There’s a lot of excitement in the advertising world around ‘native’ ads, which blend seamlessly into (or even look just like) regular content in online services. This week saw new announcements from Pandora and Vevo about how their advertising formats are evolving in 2014.

For Pandora, the new feature is Promoted Stations: branded stations from the likes of Taco Bell, Diageo and Sonos, which will be shown to around 10% of Pandora’s listeners in their Stations You Might Like section, according to AdAge.

10 brands are testing the new format out initially, with Pandora helping them to build the stations. Digital VP Lizzie Widhelm says the company is still figuring out how to charge for this feature, and how to target the different brands to different users.

Pandora’s Promoted Stations is comparable to what Apple is doing with iTunes Radio, as the latter’s initial advertising partners were also able to create their own channels. Pandora’s recent financial results revealed that the personal radio service saw its advertising revenues rise 45% year-on-year to $140.6m in the first quarter of 2014. Promoted Stations could help boost that in the years to come.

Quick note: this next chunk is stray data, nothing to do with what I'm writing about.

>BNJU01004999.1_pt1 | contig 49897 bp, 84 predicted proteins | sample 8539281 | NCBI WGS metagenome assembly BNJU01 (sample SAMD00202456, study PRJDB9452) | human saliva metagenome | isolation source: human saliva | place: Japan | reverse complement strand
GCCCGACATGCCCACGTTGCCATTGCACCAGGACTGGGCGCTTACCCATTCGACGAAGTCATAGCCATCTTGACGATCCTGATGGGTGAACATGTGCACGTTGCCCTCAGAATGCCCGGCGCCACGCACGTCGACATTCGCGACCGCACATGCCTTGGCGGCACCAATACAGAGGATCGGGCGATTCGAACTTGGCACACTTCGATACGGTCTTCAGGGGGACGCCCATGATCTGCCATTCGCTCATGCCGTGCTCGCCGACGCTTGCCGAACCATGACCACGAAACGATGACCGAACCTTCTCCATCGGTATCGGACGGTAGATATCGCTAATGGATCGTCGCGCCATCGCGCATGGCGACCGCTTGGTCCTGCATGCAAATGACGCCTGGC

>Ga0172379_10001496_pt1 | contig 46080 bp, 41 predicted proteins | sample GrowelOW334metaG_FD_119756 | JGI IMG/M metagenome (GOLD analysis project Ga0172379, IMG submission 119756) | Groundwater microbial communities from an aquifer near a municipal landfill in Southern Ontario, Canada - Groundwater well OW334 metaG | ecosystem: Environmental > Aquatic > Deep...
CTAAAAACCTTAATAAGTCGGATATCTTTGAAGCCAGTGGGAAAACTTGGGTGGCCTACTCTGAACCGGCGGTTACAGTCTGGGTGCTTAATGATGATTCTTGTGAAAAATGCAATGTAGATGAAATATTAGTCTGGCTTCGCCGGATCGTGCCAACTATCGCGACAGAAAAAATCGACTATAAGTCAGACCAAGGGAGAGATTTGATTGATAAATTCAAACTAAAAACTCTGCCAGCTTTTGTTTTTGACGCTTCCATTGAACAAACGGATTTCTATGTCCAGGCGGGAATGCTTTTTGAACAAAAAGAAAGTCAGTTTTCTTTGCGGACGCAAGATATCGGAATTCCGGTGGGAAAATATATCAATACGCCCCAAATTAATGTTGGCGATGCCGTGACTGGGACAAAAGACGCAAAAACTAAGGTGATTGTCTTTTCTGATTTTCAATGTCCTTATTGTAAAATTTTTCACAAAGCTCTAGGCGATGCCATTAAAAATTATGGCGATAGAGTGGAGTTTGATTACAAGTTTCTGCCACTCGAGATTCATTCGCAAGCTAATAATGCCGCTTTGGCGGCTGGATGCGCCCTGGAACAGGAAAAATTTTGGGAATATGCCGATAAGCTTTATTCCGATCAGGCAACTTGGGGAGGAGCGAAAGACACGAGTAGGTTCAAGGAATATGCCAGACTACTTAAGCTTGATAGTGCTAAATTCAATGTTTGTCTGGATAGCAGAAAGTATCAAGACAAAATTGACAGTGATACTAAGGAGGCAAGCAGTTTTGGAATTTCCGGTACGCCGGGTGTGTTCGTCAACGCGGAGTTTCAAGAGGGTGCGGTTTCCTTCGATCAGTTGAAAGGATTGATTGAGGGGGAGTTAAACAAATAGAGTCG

Vevo, meanwhile, has teamed up with a company called Mirriad, which specialises in digitally inserting advertisements into existing video – initially TV shows, but now music videos too.

Aloe Blacc’s ‘The Man’ video now has a Levi’s Billboard where there wasn’t one before, for example (although also note the prominent Beats Music shot at the start of the video, which is in both versions). It’s Mirriad’s first partnership in both the US and the world of online video, although it has already worked with brands including Samsung, Coca-Cola and Honda elsewhere in the world.

The technology behind digital ad insertion is well established – it’s no stranger to live football matches in Europe, for example, and there have also been experiments around inserting ads into console games in the past.

It’s new for music videos though: the chance for Vevo to sell space within individual videos on an ongoing basis, rather than labels doing individual deals before the videos are produced. Potential creative niggles are obvious too, though: Vevo tells AdAge that it will be consulting artists and labels on ‘whether or not a brand naturally fits into the video’ to avoid controversy.

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